Singapore has now overtaken Hong Kong as the top city for luxury home price gains in Q3.
Luxury home prices in Singapore were up 13% in the third quarter from the year prior, according to Knight Frank LLP’s Prime Global Cities Index. The rising prices were partly the result of limited supply of higher end properties.
Hong Kong instead fell to 14th place, with just a 5.5% year-over-year gain during the third quarter.
And the rise in Singapore does little to offer a picture of what the luxury property market looks like globally. Worldwide, luxury properties rose by just 2.7% on average across the 43 cities that make up the index – this is the weakest performance in annual terms in almost 6 years.
Cities like Edinburgh and Madrid found themselves in the top five, while London wound up moving into negative territory, watching prices fall 2.9% as a result of the continuing uncertainty around Brexit. Cities like Paris and Berlin posted steady gains of 5.6% and 5.4%, respectively.
Also among the decliners was Dubai, where prices fell 3.8% resulting in the middle eastern city being the fifth worst on the list. Stockholm, Istanbul and Taipei all registered 6.3% year-over-year declines, tying them all for second worst place.
Finally, pulling up the rear is Vancouver, where we have spent time documenting a collapsing real estate bubble over the last couple of months. Vancouver saw its luxury home prices down 11% as more affluent pockets of the city, like West Vancouver, saw a pronounced slowdown in sales.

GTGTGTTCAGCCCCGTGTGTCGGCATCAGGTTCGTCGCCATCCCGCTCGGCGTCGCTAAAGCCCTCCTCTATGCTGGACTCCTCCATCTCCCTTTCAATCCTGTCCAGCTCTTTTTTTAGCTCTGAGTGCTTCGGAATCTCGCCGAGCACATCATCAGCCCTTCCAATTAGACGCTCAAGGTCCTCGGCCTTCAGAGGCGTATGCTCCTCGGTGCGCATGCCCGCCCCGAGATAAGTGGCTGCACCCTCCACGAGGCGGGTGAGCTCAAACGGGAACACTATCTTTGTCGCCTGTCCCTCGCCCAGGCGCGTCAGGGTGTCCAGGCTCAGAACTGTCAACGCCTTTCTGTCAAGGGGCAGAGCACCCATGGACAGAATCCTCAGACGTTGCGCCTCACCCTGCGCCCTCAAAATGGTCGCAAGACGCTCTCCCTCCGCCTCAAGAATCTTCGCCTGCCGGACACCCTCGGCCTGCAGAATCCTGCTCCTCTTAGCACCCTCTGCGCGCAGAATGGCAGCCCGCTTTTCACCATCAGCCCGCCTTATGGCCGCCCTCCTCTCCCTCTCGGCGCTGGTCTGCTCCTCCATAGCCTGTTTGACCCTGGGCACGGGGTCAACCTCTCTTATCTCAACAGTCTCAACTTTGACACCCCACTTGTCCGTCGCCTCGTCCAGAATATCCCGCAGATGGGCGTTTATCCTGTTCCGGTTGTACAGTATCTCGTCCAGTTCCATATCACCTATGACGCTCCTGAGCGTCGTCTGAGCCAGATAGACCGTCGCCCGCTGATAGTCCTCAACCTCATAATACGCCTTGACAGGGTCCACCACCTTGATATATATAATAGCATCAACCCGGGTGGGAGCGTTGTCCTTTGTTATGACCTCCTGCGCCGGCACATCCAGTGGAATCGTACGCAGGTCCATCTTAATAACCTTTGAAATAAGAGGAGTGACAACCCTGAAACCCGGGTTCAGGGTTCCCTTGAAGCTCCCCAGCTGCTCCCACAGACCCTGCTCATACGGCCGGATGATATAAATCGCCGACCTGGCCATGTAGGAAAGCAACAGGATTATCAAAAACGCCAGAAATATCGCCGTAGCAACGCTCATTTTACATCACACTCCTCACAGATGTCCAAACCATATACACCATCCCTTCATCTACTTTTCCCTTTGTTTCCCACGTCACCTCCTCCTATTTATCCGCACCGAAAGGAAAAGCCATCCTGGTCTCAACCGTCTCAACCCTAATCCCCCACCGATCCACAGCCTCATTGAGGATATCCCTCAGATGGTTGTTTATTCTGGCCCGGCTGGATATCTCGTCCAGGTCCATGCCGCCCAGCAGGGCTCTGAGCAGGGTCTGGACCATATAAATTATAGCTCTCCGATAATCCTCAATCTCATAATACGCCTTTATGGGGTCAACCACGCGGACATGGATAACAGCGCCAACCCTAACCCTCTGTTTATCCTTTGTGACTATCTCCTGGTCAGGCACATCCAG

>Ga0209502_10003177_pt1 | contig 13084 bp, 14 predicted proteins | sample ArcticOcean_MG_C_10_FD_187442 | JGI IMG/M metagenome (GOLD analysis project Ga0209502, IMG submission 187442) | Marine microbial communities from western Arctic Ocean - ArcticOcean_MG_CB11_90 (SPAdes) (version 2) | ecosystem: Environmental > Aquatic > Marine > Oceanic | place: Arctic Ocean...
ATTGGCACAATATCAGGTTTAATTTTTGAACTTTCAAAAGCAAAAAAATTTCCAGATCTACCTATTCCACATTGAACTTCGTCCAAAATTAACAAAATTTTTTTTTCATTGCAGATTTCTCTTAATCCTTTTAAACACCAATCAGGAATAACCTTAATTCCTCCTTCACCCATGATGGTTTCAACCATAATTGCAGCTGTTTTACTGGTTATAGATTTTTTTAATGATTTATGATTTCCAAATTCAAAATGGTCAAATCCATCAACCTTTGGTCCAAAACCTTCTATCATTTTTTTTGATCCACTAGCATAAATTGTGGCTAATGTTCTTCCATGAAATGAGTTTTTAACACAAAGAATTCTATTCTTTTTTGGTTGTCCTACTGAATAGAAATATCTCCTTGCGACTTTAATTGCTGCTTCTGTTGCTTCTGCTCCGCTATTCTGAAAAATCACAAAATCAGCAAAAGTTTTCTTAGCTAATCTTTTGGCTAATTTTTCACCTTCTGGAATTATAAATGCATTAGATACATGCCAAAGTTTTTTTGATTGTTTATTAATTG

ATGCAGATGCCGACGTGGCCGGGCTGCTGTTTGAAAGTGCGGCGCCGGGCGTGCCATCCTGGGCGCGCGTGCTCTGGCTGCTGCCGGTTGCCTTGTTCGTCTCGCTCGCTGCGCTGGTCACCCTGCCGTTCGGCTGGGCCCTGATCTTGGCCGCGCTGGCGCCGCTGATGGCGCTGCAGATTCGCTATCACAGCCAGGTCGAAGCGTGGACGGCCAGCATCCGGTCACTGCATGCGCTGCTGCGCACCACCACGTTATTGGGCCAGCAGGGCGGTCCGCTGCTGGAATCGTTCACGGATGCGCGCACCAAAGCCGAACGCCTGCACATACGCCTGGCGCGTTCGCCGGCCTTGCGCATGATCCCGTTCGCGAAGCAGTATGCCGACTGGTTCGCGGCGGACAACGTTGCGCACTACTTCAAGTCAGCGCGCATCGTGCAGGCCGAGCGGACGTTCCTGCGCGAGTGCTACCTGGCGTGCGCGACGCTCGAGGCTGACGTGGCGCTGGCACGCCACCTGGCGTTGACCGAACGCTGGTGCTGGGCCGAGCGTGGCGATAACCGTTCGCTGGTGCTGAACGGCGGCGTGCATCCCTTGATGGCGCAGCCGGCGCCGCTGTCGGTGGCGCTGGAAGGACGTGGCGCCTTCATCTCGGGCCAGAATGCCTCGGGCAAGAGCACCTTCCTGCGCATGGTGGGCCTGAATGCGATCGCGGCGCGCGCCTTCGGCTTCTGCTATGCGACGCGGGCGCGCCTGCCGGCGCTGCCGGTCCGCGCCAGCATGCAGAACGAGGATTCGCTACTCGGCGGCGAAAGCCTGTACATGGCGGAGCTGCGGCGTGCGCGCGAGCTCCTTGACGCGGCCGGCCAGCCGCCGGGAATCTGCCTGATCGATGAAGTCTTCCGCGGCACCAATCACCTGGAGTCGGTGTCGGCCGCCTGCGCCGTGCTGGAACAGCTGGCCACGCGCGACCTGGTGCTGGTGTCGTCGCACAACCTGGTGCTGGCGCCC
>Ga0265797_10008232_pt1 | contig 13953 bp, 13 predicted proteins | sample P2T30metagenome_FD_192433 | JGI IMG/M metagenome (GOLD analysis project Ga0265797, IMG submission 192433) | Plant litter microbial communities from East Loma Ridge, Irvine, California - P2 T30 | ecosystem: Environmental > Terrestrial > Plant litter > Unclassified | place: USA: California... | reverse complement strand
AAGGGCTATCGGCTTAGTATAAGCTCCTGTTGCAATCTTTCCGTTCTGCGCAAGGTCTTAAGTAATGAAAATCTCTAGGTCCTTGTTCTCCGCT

At the beginning of October, we asked readers what happens when prices rise so high that a chasm forms between bids and asks in Vancouver? The market grinds to a halt.
That’s what happened in September, when according to the Real Estate Board of Vancouver (REBGV), residential property sales tumbled by 17.3% from August 2018, and a whopping 43.5% from one year ago. In fact, a total of only 1,595 transactions took place as both buyers and sellers continue to sit on their hands amid confusion whether the recent torrid price gains will continue or whether the housing bubble has burst.
Sales of detached properties in July was just 508, a decrease of 40.4% from the 852 recorded in September 2017, and the 812 apartments sold was a 44% drop compared to the 1,451 sales in September 2017.
And no, it’s not seasonal: last month’s sales were a whopping 36.1% below the 10-year September sales average.